Yoko Ono and Frederic Seaman have reached an agreement to settle her copyright claim in exchange for Seaman’s silence on all things Lennon.
Last October, I wrote about a copyright infringement lawsuit filed by Yoko Ono against Frederic Seaman, who was employed as John Lennon’s assistant during the final years of the artist’s life. Ono and Seaman have been battling in court on and off for more than 20 years over accusations that Seaman appropriated Lennon family photographs and disclosed information about his former employer in violation of a confidentiality agreement.
Ono’s current lawsuit alleges that Seaman breached the terms of a 2003 consent judgment by giving interviews about his time with the Lennon family and displaying copyrighted photographs of Lennon in connection with those interviews.
Unfortunately for those hoping to see this battle play out in court, the parties have reached a settlement in the case. The good news is that the entire settlement agreement has been publicly filed, as Ono asks the court to bless a new stipulated permanent injunction against Seaman.
Under the terms of the parties’ agreement, Seaman admitted that he violated the terms of the 2003 consent judgment by giving interviews to various online Beatles fan platforms. And while Seaman has reaffirmed his obligations under the earlier judgment, the parties have also agreed to a new injunction that’s much broader in scope going forward. If approved by the judge, Seaman would be prevented—by threat of contempt—from engaging in an astonishingly wide range of otherwise lawful activities. Among the agreement’s notable provisions:
- Seaman isn’t permitted to make “any statements to a third party concerning or relating to John Lennon individually or as a member of the Beatles, Yoko Ono Lennon or Sean Lennon,” even if the information “is otherwise in the public domain or previously published.”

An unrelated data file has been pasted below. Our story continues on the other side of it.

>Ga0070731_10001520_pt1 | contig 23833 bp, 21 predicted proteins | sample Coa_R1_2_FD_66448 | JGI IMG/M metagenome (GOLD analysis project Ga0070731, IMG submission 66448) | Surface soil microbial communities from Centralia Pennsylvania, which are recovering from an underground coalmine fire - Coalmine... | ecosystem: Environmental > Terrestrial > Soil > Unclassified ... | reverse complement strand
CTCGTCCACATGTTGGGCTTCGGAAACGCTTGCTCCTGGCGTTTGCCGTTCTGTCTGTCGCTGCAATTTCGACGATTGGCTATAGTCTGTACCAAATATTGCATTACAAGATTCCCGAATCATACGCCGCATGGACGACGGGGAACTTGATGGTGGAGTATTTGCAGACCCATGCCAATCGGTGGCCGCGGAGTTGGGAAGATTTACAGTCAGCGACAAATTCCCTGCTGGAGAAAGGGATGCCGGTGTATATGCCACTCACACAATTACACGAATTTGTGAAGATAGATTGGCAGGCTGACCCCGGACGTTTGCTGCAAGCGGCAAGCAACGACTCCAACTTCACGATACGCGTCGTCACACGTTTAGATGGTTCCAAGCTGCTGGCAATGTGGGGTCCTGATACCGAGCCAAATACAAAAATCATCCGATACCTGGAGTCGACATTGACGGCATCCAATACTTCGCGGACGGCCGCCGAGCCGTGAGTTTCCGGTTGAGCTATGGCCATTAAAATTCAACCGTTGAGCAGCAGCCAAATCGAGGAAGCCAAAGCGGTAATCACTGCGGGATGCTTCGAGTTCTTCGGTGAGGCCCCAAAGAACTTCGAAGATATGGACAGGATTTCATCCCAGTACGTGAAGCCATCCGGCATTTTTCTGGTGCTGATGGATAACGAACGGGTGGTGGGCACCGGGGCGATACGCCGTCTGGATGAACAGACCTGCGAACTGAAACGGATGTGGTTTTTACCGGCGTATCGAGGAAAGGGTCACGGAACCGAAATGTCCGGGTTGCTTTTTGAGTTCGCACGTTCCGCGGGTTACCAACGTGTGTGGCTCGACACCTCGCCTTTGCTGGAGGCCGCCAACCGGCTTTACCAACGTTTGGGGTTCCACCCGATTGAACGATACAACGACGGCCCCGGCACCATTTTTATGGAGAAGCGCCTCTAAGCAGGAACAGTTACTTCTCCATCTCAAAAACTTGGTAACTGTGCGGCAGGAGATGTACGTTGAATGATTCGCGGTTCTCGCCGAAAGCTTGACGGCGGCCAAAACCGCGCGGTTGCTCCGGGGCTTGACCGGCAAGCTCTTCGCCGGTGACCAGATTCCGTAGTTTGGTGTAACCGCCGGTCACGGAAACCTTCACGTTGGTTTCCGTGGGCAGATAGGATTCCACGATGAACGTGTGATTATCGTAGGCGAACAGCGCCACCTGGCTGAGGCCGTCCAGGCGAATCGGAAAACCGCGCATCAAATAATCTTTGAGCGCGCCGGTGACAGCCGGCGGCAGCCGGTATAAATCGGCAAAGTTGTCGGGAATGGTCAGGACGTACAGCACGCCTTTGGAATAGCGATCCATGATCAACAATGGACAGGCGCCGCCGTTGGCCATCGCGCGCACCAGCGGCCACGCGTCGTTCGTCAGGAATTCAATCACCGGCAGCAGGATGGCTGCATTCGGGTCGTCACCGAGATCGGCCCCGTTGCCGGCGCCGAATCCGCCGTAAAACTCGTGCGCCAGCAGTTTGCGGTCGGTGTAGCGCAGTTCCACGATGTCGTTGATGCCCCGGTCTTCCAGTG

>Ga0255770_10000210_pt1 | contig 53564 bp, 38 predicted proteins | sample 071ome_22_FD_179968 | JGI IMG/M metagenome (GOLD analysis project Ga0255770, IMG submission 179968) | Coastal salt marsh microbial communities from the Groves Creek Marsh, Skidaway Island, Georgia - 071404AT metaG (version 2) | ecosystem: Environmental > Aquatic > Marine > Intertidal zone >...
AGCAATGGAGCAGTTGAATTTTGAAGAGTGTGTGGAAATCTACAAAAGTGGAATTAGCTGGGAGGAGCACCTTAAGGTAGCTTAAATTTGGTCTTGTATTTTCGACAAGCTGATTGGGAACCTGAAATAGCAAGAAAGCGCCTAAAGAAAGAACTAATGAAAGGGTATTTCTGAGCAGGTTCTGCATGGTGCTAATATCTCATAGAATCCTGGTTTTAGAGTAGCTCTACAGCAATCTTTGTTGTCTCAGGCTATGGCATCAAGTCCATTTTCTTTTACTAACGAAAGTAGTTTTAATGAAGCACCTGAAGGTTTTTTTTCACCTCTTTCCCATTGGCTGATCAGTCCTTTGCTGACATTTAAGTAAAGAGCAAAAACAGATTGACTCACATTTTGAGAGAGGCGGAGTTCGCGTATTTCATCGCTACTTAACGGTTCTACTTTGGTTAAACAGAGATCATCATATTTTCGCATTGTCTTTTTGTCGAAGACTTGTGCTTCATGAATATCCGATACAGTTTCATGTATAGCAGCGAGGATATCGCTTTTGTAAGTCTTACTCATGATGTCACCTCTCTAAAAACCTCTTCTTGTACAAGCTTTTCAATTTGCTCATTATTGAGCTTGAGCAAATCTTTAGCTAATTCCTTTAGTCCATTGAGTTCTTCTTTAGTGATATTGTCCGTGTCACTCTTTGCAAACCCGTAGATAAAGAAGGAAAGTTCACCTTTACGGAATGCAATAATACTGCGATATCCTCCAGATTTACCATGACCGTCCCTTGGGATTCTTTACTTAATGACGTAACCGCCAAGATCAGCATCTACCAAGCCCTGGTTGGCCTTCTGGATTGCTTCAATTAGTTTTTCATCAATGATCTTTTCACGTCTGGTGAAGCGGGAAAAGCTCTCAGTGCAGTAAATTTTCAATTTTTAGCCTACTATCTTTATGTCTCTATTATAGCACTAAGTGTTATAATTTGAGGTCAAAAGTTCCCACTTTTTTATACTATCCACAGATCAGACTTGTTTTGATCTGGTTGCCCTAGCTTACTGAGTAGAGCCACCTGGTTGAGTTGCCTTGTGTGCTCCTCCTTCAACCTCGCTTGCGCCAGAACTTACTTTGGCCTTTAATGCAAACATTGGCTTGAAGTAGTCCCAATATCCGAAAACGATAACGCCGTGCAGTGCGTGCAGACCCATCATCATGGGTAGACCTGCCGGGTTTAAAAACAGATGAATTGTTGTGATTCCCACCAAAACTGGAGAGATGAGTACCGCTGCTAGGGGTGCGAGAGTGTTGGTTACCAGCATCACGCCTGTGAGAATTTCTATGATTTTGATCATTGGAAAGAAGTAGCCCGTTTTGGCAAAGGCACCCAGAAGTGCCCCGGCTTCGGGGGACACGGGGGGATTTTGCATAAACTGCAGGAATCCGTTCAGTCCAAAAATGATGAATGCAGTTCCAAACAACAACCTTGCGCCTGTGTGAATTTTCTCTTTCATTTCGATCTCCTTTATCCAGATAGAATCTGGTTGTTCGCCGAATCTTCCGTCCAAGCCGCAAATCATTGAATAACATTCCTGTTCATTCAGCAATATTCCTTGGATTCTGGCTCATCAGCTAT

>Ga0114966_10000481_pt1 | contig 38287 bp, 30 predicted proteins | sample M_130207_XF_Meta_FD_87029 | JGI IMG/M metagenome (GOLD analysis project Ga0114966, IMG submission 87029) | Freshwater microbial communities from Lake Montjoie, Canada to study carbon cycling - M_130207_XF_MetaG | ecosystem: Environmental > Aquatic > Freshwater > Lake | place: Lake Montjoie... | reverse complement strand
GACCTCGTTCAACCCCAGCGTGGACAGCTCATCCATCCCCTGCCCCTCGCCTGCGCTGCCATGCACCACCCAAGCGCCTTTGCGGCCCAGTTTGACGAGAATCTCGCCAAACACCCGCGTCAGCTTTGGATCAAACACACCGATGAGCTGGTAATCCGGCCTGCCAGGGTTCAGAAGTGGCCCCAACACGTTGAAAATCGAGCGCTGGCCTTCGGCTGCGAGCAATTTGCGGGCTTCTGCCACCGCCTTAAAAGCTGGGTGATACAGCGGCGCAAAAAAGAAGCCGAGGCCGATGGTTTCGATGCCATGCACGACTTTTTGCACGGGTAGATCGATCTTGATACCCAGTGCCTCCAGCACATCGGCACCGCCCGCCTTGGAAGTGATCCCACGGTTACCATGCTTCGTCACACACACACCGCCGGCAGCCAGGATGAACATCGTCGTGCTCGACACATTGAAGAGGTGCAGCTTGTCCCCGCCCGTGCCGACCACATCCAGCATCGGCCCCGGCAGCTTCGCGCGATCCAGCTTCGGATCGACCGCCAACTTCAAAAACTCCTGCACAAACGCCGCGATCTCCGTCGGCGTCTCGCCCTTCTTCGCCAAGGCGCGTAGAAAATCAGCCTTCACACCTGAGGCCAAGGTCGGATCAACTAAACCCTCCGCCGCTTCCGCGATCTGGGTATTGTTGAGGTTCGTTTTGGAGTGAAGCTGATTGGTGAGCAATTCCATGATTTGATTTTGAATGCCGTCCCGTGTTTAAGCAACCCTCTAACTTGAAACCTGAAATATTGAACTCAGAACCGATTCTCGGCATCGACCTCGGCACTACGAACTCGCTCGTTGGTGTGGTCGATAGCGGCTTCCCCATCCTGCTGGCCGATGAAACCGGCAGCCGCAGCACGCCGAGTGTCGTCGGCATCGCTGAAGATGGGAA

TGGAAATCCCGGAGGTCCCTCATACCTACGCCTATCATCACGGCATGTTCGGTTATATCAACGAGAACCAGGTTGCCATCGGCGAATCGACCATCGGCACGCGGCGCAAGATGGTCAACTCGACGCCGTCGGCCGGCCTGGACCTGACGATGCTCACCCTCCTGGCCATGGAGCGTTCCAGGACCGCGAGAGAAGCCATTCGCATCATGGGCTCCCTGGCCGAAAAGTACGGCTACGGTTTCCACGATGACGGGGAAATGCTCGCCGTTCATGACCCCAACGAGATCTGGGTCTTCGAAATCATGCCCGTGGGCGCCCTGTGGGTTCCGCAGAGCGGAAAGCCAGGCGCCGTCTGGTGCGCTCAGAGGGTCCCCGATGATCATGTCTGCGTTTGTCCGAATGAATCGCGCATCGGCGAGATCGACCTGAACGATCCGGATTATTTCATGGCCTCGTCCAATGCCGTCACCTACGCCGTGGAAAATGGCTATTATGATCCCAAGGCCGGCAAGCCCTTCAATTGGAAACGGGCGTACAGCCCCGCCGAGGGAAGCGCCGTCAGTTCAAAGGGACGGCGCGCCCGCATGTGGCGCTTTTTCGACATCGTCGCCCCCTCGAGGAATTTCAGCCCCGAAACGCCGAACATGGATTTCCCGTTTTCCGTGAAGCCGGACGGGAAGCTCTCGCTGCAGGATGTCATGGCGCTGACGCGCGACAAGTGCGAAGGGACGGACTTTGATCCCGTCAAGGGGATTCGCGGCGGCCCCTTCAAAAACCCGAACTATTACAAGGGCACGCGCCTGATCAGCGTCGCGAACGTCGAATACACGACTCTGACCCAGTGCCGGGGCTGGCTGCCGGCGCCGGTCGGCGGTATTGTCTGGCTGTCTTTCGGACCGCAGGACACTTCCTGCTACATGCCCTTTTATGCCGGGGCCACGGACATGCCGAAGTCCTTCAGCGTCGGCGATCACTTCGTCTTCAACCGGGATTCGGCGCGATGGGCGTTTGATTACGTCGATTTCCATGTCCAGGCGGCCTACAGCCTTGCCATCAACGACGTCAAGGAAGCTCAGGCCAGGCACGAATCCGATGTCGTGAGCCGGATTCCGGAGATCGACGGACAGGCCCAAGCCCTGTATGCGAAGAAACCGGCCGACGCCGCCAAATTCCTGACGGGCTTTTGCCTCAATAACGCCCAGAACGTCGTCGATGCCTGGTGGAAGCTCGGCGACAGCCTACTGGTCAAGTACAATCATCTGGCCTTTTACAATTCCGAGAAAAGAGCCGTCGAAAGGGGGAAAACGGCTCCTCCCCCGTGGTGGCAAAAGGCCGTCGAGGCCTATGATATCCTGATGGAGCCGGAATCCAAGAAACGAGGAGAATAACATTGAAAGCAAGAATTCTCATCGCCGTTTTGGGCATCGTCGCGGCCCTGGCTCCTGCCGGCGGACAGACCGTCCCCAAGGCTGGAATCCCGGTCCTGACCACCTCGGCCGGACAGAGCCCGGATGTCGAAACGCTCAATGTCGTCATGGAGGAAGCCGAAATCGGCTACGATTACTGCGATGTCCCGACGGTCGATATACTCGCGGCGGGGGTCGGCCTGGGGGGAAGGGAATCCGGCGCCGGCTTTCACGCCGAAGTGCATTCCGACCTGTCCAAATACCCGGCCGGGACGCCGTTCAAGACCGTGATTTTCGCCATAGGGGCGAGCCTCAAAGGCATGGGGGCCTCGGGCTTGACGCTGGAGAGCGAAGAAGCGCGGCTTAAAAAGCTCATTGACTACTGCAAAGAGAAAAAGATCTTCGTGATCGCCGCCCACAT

- “It is understood and agreed that Seaman is ordered prior to any private discussion with a third party” to provide them with a copy of the injunction (and then within five days provide the third party’s name and contact information to Ono).
- “Seaman agrees that he shall never publicly use or publicly display a photograph of John Lennon, Yoko Ono Lennon, Sean Lennon or the Lennon family, even with a third party photographer’s permission.”
- Seaman and those acting in concert with him are prohibited from “[u]sing the name John Lennon, Yoko Ono Lennon, Sean Lennon or the Lennon Family, including without limitation, their voice, audio recordings, film footage and/or music … [or] using a song title or song lyrics written, owned or performed by John Lennon, Yoko Ono Lennon and Sean Lennon, whether claimed to be fair use or otherwise.”
Read literally, the agreement appears to prevent Seaman from speaking to anyone—on any subject—without telling them about the injunction and then notifying Ono. He’s also seemingly prohibited from doing so much as playing a Beatles album in his own home.
It remains to be seen whether the court will sign off on the parties’ arrangement and enter the injunction. Because injunctions are enforced by courts, they constitute state action, and several courts have held that an injunction that enforces contractual promises by prohibiting speech constitutes a “prior restraint” implicating the First Amendment.
If there’s any solace for Seaman in all of this, it’s that the parties have stipulated to a $5,000 judgment on Ono’s copyright infringement claim—which Ono has agreed not to enforce so long as Seaman complies with the rest of the agreement. This is a lot less than Ono had been seeking, and Seaman won’t need to pay anything so long as he remains silent.
That said, given that the copyright claim was the entire basis by which Ono was able to get her case into federal court in the first place, the tail definitely seems to wagging the dog here. Judging by Seaman’s GoFundMe page, my sense is that the parties’ agreement had at least as much to do with Seaman’s inability to match Ono’s legal resources as with his potential liability.
You can read the full settlement agreement and proposed injunction papers below and decide for yourself. As always, let me know what you think!
UPDATE—On January 19, 2021, the Court signed off on the parties’ stipulated settled as-is, without comment, and issued the injunction as proposed.View Fullscreen